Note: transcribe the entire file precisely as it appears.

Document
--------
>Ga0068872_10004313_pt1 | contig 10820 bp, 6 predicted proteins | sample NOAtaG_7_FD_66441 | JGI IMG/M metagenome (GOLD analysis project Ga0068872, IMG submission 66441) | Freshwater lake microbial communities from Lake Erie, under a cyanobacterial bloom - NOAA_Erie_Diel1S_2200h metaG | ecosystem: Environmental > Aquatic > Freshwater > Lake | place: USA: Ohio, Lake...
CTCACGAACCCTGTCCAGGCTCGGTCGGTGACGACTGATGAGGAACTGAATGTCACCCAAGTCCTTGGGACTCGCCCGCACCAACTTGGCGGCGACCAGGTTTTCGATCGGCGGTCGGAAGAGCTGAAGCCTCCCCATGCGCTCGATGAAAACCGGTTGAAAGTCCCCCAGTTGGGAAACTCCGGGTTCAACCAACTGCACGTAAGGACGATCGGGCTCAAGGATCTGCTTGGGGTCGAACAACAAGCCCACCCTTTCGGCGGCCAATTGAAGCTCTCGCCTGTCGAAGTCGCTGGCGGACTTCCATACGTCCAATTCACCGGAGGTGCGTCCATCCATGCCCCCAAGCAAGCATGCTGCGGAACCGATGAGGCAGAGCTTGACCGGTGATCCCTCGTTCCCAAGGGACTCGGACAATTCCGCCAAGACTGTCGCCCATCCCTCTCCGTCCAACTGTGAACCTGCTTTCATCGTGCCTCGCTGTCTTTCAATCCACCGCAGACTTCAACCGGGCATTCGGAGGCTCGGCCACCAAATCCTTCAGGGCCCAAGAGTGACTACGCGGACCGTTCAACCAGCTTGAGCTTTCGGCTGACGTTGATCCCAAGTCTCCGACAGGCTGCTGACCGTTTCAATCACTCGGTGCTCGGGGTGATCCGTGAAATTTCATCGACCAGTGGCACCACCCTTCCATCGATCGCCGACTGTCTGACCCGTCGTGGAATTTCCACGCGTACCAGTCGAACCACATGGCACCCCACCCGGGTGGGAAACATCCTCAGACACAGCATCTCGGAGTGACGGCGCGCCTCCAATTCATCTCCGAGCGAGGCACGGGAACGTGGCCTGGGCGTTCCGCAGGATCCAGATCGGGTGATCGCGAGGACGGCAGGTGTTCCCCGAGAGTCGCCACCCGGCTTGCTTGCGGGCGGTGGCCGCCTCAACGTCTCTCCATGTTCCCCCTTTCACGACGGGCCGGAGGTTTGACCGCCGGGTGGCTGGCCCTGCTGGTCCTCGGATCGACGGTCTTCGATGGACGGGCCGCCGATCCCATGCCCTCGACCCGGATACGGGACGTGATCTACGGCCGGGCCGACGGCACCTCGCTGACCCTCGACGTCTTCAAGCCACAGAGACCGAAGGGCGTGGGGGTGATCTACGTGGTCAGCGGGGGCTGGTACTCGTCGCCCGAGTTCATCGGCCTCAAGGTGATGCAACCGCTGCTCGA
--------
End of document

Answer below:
>Ga0068872_10004313_pt1 | contig 10820 bp, 6 predicted proteins | sample NOAtaG_7_FD_66441 | JGI IMG/M metagenome (GOLD analysis project Ga0068872, IMG submission 66441) | Freshwater lake microbial communities from Lake Erie, under a cyanobacterial bloom - NOAA_Erie_Diel1S_2200h metaG | ecosystem: Environmental > Aquatic > Freshwater > Lake | place: USA: Ohio, Lake...
CTCACGAACCCTGTCCAGGCTCGGTCGGTGACGACTGATGAGGAACTGAATGTCACCCAAGTCCTTGGGACTCGCCCGCACCAACTTGGCGGCGACCAGGTTTTCGATCGGCGGTCGGAAGAGCTGAAGCCTCCCCATGCGCTCGATGAAAACCGGTTGAAAGTCCCCCAGTTGGGAAACTCCGGGTTCAACCAACTGCACGTAAGGACGATCGGGCTCAAGGATCTGCTTGGGGTCGAACAACAAGCCCACCCTTTCGGCGGCCAATTGAAGCTCTCGCCTGTCGAAGTCGCTGGCGGACTTCCATACGTCCAATTCACCGGAGGTGCGTCCATCCATGCCCCCAAGCAAGCATGCTGCGGAACCGATGAGGCAGAGCTTGACCGGTGATCCCTCGTTCCCAAGGGACTCGGACAATTCCGCCAAGACTGTCGCCCATCCCTCTCCGTCCAACTGTGAACCTGCTTTCATCGTGCCTCGCTGTCTTTCAATCCACCGCAGACTTCAACCGGGCATTCGGAGGCTCGGCCACCAAATCCTTCAGGGCCCAAGAGTGACTACGCGGACCGTTCAACCAGCTTGAGCTTTCGGCTGACGTTGATCCCAAGTCTCCGACAGGCTGCTGACCGTTTCAATCACTCGGTGCTCGGGGTGATCCGTGAAATTTCATCGACCAGTGGCACCACCCTTCCATCGATCGCCGACTGTCTGACCCGTCGTGGAATTTCCACGCGTACCAGTCGAACCACATGGCACCCCACCCGGGTGGGAAACATCCTCAGACACAGCATCTCGGAGTGACGGCGCGCCTCCAATTCATCTCCGAGCGAGGCACGGGAACGTGGCCTGGGCGTTCCGCAGGATCCAGATCGGGTGATCGCGAGGACGGCAGGTGTTCCCCGAGAGTCGCCACCCGGCTTGCTTGCGGGCGGTGGCCGCCTCAACGTCTCTCCATGTTCCCCCTTTCACGACGGGCCGGAGGTTTGACCGCCGGGTGGCTGGCCCTGCTGGTCCTCGGATCGACGGTCTTCGATGGACGGGCCGCCGATCCCATGCCCTCGACCCGGATACGGGACGTGATCTACGGCCGGGCCGACGGCACCTCGCTGACCCTCGACGTCTTCAAGCCACAGAGACCGAAGGGCGTGGGGGTGATCTACGTGGTCAGCGGGGGCTGGTACTCGTCGCCCGAGTTCATCGGCCTCAAGGTGATGCAACCGCTGCTCGA